CH. 04 «My Minifeed»



For the entire time I’ve shared the unit with my Jovian roommate we’ve complained about our occupations as wannabe net pirates. A wireless receiver—which can be found in practically anything from a texti or your imager to a soda can or a lotto ticket—will only keep you connected if you’re within radius of an access point. Most families can afford outfit their unit with a Home-Sphere; a wireless central hub that that integrates all the corresponding systems around your unit and in your pocket together in a local network.

Meager is the minimum wage compared to cost of life in OC and my roomie knew as well as I did it couldn’t win the battle over food and electricity; and why should we really? Our building was a conglomeration of tiny apartment units. We could easily find signal from various neighbors overlapping certain spaces in our home. The only problems you face with buccaneering some spheres are the measures people take to prevent hacking or leeching. You might think it simple since the obsolescence of the coaxial or the push away from fiber optics–you don’t have to splice your neighbors line anymore, rather you can just skim some bandwidth off remotely.

It’s not always as easy as I make it sound. Most people end up taking an unprotected signal versus tangle with password protection. Some people get too frustrated with a cramped jacuzzi they keep losing their place in, though. If you’re really willing to go the extra step and you can get through a password, be warned! You’ll likely be faced with a myriad of firewalls, hack traps, or even bots programmed to infect intruders’ systems with crippling computer viri. Some are particularly destructive strains, capable of mortally wounding key hardware components. I’m sure the Jovian, Pashan, is as unwilling as I am to seek such an encounter. Thus we came to a consensus and decided it was time to go legit and invest in our own access point.

I really shouldn‘t be trying to afford anything else though, what with being recently unemployed. I didn’t even save enough credits when I was working at the bookstore, barely making it out of there every Friday with my paycheck intact. There are so many unread hardcovers and trades just collecting dust in the living room, which is also probably coated by a thin layer of neglect. Clothbound novelties on all manner of subject from prehistoric art to goddess literature and studies of shamanic cultures throughout the solar system just aging. I suspect I could read a few pages instead taking 20 minutes just to check my mail with this weak signal. You don’t want to know how long it takes to get my whole minifeed.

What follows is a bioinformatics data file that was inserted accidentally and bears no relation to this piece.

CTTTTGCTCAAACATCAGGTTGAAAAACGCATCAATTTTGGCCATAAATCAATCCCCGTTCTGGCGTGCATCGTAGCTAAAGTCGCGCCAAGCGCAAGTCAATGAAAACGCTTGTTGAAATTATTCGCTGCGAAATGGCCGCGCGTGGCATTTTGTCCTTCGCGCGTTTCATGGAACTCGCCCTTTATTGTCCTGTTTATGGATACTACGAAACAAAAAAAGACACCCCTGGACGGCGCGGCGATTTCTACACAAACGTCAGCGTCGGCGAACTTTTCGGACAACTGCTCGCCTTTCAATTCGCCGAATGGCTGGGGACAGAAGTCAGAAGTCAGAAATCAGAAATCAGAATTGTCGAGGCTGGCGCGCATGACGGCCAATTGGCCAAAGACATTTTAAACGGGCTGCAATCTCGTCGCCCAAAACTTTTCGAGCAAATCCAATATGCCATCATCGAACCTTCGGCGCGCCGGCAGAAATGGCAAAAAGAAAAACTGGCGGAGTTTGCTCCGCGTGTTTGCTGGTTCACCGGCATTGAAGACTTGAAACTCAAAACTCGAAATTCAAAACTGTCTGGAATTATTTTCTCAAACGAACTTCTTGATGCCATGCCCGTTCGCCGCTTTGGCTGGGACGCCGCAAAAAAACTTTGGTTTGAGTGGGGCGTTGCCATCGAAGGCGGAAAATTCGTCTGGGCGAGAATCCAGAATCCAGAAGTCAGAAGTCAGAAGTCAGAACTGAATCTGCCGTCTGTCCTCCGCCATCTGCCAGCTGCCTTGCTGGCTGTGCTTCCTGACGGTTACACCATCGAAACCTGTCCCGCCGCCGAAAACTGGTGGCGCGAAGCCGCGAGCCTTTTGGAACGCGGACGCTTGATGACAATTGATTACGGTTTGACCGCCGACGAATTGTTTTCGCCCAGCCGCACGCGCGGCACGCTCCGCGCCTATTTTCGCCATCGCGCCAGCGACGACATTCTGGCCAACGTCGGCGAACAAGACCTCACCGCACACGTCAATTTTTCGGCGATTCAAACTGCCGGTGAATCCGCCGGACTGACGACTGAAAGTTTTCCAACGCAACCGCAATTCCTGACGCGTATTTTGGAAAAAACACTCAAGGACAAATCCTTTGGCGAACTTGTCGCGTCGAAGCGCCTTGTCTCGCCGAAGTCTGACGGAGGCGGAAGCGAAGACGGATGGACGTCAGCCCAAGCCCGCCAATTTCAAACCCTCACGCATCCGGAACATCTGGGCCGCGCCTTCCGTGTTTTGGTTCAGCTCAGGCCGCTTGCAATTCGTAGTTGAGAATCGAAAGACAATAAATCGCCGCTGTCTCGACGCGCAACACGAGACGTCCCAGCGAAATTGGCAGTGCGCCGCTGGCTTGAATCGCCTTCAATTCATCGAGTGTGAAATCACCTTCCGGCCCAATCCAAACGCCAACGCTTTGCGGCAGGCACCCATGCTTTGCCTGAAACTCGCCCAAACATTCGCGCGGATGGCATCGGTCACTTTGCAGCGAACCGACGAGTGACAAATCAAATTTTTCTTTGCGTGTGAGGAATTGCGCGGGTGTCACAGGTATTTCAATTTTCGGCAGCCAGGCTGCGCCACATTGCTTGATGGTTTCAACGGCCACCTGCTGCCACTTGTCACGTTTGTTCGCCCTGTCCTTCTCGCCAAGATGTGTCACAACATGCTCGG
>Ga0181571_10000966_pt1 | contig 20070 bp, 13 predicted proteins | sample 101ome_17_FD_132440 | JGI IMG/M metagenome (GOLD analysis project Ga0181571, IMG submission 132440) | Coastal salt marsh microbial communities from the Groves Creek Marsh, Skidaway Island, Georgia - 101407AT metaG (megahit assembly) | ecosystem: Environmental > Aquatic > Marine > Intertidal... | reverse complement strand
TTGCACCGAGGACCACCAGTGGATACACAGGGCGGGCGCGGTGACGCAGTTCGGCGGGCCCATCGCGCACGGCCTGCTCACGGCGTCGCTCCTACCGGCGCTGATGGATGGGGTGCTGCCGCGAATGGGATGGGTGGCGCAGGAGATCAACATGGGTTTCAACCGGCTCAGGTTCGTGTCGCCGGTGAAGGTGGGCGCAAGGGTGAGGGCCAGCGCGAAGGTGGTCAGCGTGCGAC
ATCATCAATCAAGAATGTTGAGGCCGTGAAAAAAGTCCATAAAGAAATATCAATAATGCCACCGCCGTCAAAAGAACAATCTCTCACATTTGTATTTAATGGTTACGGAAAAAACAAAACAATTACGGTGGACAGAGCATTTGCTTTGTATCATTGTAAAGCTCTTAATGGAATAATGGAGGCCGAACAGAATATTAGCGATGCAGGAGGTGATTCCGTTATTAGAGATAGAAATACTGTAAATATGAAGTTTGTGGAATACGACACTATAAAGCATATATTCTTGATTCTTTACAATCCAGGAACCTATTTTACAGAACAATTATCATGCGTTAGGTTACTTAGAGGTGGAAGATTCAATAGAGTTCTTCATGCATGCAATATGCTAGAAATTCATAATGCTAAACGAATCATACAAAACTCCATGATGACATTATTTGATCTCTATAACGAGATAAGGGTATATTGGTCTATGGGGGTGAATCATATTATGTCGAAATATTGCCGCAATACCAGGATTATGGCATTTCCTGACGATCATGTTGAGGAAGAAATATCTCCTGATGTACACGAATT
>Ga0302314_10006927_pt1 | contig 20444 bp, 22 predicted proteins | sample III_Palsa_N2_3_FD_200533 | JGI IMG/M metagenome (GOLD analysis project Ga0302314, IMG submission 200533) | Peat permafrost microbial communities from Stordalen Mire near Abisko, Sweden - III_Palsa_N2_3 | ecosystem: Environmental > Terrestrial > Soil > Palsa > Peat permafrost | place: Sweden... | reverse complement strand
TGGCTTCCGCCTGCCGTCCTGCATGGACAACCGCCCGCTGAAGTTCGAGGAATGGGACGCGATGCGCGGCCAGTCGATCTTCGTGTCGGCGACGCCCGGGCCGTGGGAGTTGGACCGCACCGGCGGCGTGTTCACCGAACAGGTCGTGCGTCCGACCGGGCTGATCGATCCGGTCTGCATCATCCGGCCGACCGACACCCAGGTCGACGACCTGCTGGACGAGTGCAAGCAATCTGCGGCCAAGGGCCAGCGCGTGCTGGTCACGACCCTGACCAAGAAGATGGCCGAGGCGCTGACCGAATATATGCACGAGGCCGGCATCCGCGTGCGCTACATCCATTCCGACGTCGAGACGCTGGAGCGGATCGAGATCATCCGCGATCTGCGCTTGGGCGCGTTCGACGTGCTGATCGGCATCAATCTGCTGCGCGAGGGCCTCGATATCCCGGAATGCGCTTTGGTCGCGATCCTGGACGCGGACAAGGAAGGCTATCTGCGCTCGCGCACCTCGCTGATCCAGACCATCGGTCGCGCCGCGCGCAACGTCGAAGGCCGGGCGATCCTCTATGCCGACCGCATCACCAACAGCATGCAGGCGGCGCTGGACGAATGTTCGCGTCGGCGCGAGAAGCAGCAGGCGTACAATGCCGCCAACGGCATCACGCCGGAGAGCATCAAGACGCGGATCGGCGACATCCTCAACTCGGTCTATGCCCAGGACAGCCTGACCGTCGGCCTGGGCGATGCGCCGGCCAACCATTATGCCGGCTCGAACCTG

Archaics and old fashioned families usually take in a full cast from the teli, but anyone who’s young or just synced-up and living on-the-go needs it in a more readily accessible, swallowable shape. Sometimes that means being delayed leaving the unit while I’m waiting for the condensed cast to trickle into my gadget. Then I can take my minifeed on the fly; though not giving the screen my undivided attention until I find myself at signal lights, straight-aways and the gridlock.

Sometimes it’s all I have to survive this murderous Martian traffic.

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PREV CHAPTER: CH. 03 «Additive-Free Lungs»

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NEXT: CH. 05 A Martian Rite of Passage – My First Tattoo

NEXT: CH. 05 A Martian Rite of Passage – My First Tattoo


CH. 03 «Additive-Free Lungs»



I stepped out of my unit into the belligerent wind. It was evening now and the clear, starry sky above looked more purple than black. Waiting a moment for the unruly breeze to die down, I caught the slight stench of the hundred cigis lying with the mulch around me. A moment to light another one was lost with a gust that brought that permanent burnt-blood smell of iron oxide to my nostrils, giving the distinct memory of bitten tongues. A feeling not unlike the sting on my exposed skin from the cold that accompanied the odor. I leaned back inside the hatchway to dodge the wind and soon only smelled the choke of the Martian Spirit I lit after another minute, instantly remembering why I didn’t like smoking them at all.

I had bought the pack at the filling station in desperation, not able to pick out any other familiar brands from all of the foreign labels in the nicotine bookcase behind the counter. I recognized these right away, they had been popular with hip kids back on Earth who were trying to be green or just trendy, the “healthy” cigis boasting liberation from pesticides and other additives–and from any discernible taste. I personally thought these pre-fab’d cigis were bland and took larger lungs to drag, and they take too long to burn in the blasted wind. I forgot about it until I heard a skittering to my right and leapt back to the airlock, reaching inside to flip the porch LEDs. I returned to the pale-blue illuminated patio alone; I saw no scaly tail nor heard the scratch of claws, so I felt safe to assume I was so. Wishing I had not lost my hat, I pulled up my collar and hugged myself with my smoke-free hand. I missed that herringbone dob, even if Leucosia gave it to me.

Another, larger wind-wrought clatter in the yard beside mine startled me from my lamentations and decided I ought to head in. It was too bitter out there to make the cigi worth the hassle. Stomping it out on the pavement before it ever had a chance to burn to the little printed ink graphic, I turned on my pressed toe and hurried back inside. The automatic hatch slid shut behind me. Its hermetic seal squealed as it cut off the atmosphere from outside… all except one tiny wisp of smoke that followed me back into my unit. circularcrop-itlom004-chapter-additivefreelungs copy

NEXT CHAPTER: CH. 02 «A Tlogger in Olympus»

PREV: CH. 02 «A Tlogger in Olympus»

NEXT: CH. 04 «My Minifeed»

NEXT: CH. 04 «My Minifeed»

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